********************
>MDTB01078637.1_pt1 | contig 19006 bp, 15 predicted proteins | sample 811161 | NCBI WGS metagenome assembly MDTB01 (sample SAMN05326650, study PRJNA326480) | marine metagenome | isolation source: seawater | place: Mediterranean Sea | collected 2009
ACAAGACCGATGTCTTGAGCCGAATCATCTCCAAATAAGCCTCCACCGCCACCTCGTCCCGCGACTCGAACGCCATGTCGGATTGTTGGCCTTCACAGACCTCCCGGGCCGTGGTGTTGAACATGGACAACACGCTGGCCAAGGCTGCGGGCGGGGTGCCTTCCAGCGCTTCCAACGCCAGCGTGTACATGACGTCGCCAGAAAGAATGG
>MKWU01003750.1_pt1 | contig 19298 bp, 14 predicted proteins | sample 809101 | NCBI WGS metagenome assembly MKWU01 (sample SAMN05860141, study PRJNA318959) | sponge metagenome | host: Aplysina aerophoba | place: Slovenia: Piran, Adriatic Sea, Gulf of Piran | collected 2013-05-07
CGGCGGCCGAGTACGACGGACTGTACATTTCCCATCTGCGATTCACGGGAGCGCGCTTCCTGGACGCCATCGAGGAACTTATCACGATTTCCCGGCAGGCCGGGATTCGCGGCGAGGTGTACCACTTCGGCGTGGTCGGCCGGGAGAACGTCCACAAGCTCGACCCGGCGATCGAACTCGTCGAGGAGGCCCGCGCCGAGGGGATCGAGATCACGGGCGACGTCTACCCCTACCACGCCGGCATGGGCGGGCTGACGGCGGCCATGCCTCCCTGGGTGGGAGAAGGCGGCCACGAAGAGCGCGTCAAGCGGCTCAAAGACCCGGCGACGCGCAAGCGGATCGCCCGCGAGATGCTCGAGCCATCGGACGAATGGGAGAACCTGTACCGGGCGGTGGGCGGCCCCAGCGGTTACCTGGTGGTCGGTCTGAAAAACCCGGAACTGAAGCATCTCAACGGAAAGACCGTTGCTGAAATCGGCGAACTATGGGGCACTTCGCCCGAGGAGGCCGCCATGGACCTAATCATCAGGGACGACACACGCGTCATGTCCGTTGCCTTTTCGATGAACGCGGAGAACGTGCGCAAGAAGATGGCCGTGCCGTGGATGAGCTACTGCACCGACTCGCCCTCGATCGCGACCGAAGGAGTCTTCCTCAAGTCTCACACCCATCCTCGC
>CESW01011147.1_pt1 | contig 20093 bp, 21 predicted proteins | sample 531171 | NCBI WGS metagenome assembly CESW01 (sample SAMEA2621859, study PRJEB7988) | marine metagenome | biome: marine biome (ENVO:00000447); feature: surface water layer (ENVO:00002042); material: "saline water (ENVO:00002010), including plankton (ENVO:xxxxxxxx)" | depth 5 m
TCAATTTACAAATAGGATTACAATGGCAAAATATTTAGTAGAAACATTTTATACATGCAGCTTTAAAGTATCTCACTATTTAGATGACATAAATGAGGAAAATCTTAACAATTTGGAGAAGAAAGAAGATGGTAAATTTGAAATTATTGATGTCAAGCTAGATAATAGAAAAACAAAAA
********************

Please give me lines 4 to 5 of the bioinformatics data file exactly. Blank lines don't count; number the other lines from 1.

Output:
CGGCGGCCGAGTACGACGGACTGTACATTTCCCATCTGCGATTCACGGGAGCGCGCTTCCTGGACGCCATCGAGGAACTTATCACGATTTCCCGGCAGGCCGGGATTCGCGGCGAGGTGTACCACTTCGGCGTGGTCGGCCGGGAGAACGTCCACAAGCTCGACCCGGCGATCGAACTCGTCGAGGAGGCCCGCGCCGAGGGGATCGAGATCACGGGCGACGTCTACCCCTACCACGCCGGCATGGGCGGGCTGACGGCGGCCATGCCTCCCTGGGTGGGAGAAGGCGGCCACGAAGAGCGCGTCAAGCGGCTCAAAGACCCGGCGACGCGCAAGCGGATCGCCCGCGAGATGCTCGAGCCATCGGACGAATGGGAGAACCTGTACCGGGCGGTGGGCGGCCCCAGCGGTTACCTGGTGGTCGGTCTGAAAAACCCGGAACTGAAGCATCTCAACGGAAAGACCGTTGCTGAAATCGGCGAACTATGGGGCACTTCGCCCGAGGAGGCCGCCATGGACCTAATCATCAGGGACGACACACGCGTCATGTCCGTTGCCTTTTCGATGAACGCGGAGAACGTGCGCAAGAAGATGGCCGTGCCGTGGATGAGCTACTGCACCGACTCGCCCTCGATCGCGACCGAAGGAGTCTTCCTCAAGTCTCACACCCATCCTCGC
>CESW01011147.1_pt1 | contig 20093 bp, 21 predicted proteins | sample 531171 | NCBI WGS metagenome assembly CESW01 (sample SAMEA2621859, study PRJEB7988) | marine metagenome | biome: marine biome (ENVO:00000447); feature: surface water layer (ENVO:00002042); material: "saline water (ENVO:00002010), including plankton (ENVO:xxxxxxxx)" | depth 5 m